Europe's Consumption: Circular Economy Essential

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by KnowESG
KnowESG_Circular economy and europe
Image courtesy of Freepik

Unsustainable consumption, both in Europe and globally, stands as a key catalyst for climate change, biodiversity loss, and pollution.

Recent briefings from the European Environment Agency (EEA) emphasise that while efficiency gains in production have mitigated certain environmental impacts, they alone cannot render European consumption sustainable. A more profound transformation of consumption patterns is imperative.

The EEA's briefings titled 'Environment and climate pressures from household consumption in Europe' and 'Conditions and pathways for sustainable and circular consumption in Europe' delve into the assessment of consumption volumes in Europe and explore avenues for fostering circular and sustainable household consumption.

The EEA's analysis reveals that between 2000 and 2019, the majority of environmental pressures resulting from household consumption in Europe were either relatively stable or increased.

Although greenhouse gas emissions and air pollutant emissions exhibited a decrease, there was a rise or relative stability in the use of land, materials, and water. Concurrently, household consumption within the EU witnessed a 26% increase, with around three-quarters of expenditure allocated to food, housing, and services.

The EEA briefing highlights the unsustainability of Europe's current consumption trends, underscoring that efficiency gains within the production value chain may not sufficiently offset the escalating consumption levels in the long term. Moreover, numerous ecosystems are already strained beyond their capacity to regenerate.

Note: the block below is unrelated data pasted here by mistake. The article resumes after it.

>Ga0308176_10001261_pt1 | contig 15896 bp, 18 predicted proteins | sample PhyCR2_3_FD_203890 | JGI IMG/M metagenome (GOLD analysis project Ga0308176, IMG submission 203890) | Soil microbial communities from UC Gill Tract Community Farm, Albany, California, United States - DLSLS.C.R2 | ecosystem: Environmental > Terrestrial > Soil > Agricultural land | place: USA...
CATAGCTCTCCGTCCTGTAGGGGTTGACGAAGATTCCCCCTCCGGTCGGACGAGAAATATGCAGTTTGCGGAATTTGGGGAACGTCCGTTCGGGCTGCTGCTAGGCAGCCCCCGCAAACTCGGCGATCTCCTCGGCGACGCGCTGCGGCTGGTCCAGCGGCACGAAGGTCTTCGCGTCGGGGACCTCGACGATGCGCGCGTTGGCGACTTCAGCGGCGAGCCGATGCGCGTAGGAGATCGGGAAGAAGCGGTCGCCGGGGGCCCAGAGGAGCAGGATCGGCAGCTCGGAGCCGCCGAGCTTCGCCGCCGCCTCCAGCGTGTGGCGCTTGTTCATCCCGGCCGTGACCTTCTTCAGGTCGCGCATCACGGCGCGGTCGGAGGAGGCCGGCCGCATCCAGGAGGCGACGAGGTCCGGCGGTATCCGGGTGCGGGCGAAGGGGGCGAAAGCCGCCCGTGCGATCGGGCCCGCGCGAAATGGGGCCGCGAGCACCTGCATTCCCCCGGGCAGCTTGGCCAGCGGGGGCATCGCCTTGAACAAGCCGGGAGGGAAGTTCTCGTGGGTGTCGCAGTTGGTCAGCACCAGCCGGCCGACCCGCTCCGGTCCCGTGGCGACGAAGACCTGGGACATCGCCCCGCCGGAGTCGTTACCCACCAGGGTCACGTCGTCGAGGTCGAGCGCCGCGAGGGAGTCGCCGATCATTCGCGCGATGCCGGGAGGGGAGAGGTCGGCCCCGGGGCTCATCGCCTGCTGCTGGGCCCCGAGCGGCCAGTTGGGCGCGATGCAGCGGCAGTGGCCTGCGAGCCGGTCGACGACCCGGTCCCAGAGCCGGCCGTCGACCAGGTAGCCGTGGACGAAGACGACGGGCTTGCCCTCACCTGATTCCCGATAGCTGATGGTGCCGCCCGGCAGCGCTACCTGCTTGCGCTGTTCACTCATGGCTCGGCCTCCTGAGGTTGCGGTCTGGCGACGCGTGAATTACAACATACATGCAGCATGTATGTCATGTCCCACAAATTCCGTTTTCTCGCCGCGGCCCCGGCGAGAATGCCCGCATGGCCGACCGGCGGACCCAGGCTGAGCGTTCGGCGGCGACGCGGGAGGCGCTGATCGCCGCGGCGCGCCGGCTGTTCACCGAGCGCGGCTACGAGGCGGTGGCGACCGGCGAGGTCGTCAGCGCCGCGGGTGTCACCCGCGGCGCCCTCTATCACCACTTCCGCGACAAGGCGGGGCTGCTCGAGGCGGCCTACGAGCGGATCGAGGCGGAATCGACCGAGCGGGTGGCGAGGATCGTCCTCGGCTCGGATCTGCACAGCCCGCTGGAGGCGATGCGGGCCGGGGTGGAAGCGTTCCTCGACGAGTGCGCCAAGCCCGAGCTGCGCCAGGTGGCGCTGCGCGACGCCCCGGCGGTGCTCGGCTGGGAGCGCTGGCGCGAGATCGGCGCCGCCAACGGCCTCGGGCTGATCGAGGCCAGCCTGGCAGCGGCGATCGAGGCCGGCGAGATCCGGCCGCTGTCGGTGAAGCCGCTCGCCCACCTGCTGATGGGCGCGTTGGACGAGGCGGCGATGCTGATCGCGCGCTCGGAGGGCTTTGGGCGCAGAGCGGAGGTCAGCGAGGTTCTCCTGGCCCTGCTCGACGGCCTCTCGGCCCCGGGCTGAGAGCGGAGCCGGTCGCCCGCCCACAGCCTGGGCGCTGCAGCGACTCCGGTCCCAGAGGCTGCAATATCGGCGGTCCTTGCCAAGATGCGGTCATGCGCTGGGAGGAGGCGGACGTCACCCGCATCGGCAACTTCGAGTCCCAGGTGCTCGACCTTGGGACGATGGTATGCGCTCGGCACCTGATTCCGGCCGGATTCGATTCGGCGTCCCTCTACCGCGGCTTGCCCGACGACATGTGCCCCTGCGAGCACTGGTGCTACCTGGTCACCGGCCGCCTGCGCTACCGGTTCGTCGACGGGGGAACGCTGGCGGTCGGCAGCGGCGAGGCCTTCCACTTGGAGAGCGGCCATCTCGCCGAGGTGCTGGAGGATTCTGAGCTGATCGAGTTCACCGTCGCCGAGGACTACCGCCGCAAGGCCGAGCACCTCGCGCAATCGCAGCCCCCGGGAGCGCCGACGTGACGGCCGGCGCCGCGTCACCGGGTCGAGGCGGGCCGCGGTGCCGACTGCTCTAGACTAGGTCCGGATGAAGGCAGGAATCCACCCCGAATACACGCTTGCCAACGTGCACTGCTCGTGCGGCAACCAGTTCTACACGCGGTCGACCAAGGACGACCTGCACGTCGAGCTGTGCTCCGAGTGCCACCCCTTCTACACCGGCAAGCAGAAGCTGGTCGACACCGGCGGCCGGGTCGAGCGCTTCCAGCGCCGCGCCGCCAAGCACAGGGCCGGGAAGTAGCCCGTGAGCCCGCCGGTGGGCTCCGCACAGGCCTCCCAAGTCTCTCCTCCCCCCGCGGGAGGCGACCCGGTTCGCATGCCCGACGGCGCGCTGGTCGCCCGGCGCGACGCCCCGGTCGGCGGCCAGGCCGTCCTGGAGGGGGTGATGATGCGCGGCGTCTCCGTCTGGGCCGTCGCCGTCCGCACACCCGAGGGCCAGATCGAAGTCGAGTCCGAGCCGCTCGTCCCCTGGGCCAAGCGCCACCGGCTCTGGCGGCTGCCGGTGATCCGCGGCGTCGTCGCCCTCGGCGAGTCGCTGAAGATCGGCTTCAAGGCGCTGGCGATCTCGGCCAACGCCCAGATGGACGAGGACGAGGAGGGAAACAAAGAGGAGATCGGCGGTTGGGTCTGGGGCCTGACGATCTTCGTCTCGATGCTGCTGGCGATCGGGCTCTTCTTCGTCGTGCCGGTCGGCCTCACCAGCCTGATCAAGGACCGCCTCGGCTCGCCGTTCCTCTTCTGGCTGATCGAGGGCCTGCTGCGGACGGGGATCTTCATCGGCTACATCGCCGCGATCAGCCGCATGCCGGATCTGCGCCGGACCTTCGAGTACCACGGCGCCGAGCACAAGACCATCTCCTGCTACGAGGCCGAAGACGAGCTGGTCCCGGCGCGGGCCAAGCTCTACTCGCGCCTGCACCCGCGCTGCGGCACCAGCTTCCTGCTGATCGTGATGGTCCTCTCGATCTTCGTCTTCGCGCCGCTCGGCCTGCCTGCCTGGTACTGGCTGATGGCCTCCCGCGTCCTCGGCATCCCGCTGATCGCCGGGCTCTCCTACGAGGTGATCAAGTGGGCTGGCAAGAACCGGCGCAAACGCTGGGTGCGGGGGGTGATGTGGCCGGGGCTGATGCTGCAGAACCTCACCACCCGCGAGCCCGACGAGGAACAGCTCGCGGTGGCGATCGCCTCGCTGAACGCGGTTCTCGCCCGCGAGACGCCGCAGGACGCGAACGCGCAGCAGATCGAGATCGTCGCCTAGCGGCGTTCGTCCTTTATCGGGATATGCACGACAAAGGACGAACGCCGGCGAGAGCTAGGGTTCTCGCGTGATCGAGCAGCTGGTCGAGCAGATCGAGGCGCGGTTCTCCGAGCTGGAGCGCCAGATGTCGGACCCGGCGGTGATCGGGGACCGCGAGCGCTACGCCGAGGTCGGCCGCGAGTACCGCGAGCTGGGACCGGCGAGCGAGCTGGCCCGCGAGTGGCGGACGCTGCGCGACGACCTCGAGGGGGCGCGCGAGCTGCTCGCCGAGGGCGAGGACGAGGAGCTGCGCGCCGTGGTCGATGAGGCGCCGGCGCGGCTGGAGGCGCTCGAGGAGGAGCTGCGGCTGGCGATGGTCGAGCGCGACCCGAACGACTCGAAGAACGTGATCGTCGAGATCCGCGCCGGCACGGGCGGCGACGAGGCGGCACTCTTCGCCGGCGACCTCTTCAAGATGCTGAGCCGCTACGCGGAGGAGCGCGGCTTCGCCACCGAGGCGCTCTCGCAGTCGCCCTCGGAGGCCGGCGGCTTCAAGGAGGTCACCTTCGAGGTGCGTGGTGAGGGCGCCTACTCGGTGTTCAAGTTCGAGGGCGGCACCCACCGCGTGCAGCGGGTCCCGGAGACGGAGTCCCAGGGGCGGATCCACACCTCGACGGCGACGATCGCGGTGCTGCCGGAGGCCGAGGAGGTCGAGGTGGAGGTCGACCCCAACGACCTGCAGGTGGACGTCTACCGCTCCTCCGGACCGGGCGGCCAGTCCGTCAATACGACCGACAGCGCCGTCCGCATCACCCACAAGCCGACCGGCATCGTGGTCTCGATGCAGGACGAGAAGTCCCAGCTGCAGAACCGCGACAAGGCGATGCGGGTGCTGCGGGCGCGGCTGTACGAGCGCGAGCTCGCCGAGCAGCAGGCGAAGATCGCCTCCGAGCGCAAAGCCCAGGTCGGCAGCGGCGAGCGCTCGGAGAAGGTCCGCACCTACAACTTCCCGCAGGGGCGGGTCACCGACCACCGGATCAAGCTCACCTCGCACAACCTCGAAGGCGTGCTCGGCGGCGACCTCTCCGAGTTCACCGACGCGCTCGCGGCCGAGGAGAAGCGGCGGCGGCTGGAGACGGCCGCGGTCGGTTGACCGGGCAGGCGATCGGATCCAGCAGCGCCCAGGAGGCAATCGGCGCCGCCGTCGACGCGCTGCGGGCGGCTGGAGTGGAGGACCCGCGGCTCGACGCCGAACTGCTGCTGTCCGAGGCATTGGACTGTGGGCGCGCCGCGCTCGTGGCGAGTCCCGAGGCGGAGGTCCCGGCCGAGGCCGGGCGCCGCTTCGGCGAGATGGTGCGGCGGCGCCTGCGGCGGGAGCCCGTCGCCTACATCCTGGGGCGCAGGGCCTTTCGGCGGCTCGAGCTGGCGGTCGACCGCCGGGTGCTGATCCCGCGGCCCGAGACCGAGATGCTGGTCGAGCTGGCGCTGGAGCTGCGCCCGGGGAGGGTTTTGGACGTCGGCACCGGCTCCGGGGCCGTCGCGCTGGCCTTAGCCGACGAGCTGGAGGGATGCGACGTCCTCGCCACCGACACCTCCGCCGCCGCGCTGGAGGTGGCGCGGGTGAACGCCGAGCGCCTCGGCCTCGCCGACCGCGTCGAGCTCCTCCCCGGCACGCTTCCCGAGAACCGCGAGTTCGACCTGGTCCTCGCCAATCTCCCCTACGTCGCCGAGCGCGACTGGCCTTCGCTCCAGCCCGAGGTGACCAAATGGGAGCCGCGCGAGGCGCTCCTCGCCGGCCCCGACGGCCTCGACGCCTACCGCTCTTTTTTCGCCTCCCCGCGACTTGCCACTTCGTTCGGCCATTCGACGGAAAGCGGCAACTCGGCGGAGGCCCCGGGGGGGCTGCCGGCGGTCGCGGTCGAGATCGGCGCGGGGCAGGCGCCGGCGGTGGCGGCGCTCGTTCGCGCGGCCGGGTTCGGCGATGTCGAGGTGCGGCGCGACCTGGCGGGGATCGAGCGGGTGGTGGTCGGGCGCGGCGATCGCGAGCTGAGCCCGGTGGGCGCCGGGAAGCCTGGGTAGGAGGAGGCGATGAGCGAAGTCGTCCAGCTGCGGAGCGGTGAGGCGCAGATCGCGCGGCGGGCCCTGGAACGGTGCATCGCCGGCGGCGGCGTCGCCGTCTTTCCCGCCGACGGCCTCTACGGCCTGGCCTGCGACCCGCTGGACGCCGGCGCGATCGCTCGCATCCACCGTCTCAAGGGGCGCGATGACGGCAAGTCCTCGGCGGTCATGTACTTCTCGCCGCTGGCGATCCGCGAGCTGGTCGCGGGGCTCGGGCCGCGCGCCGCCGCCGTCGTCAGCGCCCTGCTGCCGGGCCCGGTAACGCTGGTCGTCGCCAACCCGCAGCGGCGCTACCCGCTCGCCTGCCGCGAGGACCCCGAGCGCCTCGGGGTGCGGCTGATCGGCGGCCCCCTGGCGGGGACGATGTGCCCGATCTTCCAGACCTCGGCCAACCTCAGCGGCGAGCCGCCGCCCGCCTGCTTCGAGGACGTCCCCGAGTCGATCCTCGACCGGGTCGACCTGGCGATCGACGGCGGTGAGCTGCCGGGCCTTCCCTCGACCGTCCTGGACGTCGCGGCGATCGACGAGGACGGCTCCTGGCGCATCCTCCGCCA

The EEA's briefing on conditions and pathways for sustainable and circular consumption in Europe emphasises that embracing a more circular economy characterised by increased reuse, reduced waste, and heightened consideration for biodiversity can significantly alleviate the adverse impacts of consumption. This necessitates robust policies, novel business models, and shifts in consumption patterns.

More specifically, the EEA briefing outlines that a reduction in pressures and impacts can be achieved by shifting consumption towards products and services that use fewer materials or rely on renewable and recycled resources.

Additionally, consuming less through practices such as prolonging product lifespans or implementing sharing models that reduce the demand for new products, as well as scaling up circular product design that enables extended usage and facilitates easier repairs, reuse, and recycling, can contribute to sustainable and circular consumption.

The EEA briefings are supported by an in-depth report from the European Topic Centre on Circular Economy and Resource Use (ETC/CE), which provides comprehensive insights.

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Source: EEA

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